SMILES (Simplified Molecular Input Line Entry System) is a chemical notation that allows a user to represent a chemical structure in a way that can be used by the computer. SMILES is an easily learned and flexible notation. The SMILES notation requires that you learn a handful of rules. You do not need to worry about ambiguous representations because the software will automatically reorder your entry into a unique SMILES string when necessary.
SMILES was developed through funding from the U.S. Environmental Protection Agency, Mid-Continent Ecology Division-Duluth, (MED-Duluth) Duluth, MN to the Medicinal Chemistry Project at Pomona College, Claremont, CA and the Computer Sciences Corporation, Duluth, MN. Several publications discuss SMILES in more detail, including Anderson et al. 1987, Weininger 1988, Weininger et al. 1989, and Hunter et al., 1987.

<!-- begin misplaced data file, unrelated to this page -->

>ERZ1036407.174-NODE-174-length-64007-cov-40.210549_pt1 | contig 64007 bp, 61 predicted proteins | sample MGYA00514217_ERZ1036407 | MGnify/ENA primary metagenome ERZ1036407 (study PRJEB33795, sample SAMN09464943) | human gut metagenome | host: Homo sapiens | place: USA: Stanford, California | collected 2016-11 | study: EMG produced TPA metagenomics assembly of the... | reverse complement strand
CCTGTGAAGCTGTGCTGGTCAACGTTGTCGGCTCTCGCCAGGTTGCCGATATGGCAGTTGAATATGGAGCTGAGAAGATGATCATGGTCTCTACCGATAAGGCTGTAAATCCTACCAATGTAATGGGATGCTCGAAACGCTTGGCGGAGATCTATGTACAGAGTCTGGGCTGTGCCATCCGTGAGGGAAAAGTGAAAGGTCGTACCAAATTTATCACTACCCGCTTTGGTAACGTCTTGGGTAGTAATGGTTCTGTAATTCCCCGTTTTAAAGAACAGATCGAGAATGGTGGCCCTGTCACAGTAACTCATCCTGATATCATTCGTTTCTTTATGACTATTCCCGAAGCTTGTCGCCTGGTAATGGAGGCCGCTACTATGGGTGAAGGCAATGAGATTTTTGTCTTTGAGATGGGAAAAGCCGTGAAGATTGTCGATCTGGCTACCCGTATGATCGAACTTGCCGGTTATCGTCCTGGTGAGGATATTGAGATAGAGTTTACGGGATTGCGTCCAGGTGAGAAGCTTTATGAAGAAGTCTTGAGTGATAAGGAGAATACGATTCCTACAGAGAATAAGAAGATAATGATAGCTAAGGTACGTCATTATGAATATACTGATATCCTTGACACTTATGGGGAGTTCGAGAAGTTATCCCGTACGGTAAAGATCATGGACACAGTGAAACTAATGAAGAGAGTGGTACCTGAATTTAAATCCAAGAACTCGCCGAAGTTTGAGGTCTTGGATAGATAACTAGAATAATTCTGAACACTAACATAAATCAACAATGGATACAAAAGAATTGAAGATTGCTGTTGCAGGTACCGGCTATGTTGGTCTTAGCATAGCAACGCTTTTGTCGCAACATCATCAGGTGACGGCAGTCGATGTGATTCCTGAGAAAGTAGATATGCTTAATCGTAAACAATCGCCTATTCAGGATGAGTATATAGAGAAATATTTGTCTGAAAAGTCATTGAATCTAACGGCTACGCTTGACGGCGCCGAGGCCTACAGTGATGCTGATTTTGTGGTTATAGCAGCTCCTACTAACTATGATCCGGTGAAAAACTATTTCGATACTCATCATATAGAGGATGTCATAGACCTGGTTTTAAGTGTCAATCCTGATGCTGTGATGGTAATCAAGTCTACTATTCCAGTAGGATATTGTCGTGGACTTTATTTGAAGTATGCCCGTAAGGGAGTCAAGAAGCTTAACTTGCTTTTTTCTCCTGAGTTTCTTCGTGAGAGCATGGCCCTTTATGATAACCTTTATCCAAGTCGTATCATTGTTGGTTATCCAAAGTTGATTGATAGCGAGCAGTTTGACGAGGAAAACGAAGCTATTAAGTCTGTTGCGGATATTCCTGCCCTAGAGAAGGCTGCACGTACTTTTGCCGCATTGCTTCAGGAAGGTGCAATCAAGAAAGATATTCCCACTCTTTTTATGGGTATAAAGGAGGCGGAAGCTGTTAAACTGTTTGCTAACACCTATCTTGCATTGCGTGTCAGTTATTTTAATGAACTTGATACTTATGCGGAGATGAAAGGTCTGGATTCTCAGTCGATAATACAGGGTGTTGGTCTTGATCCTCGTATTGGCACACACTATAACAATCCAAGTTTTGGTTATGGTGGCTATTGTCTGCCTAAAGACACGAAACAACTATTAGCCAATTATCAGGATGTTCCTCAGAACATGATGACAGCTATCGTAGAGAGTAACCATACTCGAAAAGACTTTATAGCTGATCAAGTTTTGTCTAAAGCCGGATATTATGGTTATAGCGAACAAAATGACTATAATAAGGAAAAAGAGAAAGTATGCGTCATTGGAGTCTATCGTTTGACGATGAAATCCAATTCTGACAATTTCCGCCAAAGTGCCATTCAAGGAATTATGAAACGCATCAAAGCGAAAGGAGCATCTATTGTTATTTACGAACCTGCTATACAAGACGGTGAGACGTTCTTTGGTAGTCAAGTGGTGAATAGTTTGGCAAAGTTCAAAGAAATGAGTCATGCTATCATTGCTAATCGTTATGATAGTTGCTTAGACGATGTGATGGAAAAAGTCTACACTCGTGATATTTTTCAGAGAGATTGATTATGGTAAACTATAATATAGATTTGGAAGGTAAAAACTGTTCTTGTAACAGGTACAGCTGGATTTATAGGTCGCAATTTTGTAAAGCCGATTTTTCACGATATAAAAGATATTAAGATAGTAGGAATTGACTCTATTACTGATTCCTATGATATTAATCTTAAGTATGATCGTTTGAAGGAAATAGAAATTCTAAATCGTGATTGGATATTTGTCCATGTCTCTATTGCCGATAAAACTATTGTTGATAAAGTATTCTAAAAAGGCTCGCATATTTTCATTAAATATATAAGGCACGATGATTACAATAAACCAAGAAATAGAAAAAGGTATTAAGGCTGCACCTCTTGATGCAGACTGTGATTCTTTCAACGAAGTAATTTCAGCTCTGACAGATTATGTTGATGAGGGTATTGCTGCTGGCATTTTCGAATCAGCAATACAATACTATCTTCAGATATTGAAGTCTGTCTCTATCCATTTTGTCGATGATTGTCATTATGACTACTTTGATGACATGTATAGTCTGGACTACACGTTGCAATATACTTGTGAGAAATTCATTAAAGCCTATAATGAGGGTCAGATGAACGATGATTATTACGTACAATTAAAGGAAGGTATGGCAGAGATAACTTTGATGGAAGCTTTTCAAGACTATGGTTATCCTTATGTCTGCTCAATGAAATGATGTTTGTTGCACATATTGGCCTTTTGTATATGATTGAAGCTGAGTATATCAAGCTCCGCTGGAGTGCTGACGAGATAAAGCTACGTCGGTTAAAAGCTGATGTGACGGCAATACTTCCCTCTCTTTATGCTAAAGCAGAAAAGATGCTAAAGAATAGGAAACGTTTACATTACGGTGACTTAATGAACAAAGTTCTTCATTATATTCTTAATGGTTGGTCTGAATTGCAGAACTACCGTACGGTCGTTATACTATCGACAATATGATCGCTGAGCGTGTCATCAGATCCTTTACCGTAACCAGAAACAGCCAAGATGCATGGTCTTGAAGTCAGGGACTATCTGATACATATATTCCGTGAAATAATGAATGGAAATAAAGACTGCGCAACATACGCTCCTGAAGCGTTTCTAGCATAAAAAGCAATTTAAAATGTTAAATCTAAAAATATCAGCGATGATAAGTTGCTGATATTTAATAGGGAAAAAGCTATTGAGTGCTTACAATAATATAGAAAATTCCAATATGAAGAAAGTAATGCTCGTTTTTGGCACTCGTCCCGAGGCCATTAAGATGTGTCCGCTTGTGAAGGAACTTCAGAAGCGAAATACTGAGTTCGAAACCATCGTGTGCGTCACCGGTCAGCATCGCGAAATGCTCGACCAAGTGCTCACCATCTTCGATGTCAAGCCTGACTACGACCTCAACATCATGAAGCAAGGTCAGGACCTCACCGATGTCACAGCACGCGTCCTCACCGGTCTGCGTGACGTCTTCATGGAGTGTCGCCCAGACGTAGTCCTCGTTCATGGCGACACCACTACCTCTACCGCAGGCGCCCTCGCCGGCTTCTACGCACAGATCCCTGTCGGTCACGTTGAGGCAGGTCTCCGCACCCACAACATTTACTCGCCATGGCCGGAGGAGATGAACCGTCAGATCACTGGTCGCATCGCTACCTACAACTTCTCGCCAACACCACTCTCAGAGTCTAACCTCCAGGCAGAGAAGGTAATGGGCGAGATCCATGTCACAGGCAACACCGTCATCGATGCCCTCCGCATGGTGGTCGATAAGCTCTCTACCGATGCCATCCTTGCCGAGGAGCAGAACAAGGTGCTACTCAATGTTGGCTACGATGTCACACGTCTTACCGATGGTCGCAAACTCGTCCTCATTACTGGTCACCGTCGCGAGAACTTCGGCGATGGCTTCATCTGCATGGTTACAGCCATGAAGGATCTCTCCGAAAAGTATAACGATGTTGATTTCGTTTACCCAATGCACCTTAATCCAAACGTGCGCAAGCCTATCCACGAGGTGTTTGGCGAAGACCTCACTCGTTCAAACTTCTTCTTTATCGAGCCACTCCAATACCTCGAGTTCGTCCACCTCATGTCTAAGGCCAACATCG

SMILES has five basic syntax rules which must be observed. If basic rules of chemistry are not followed in SMILES entry, the system will warn the user and ask that the structure be edited or reentered. For example, if the user places too many bonds on an atom, a SMILES warning will appear that the structure is impossible. The rules are described below and some examples are provided. The rules below allow for the representation of a two-dimensional structure of a chemical. For the ASTER system, a two-dimensional depiction is adequate. Other rules are available for chemicals that are structural isomers, but will not be discussed in this basic tutorial.
Rule One: Atoms and Bonds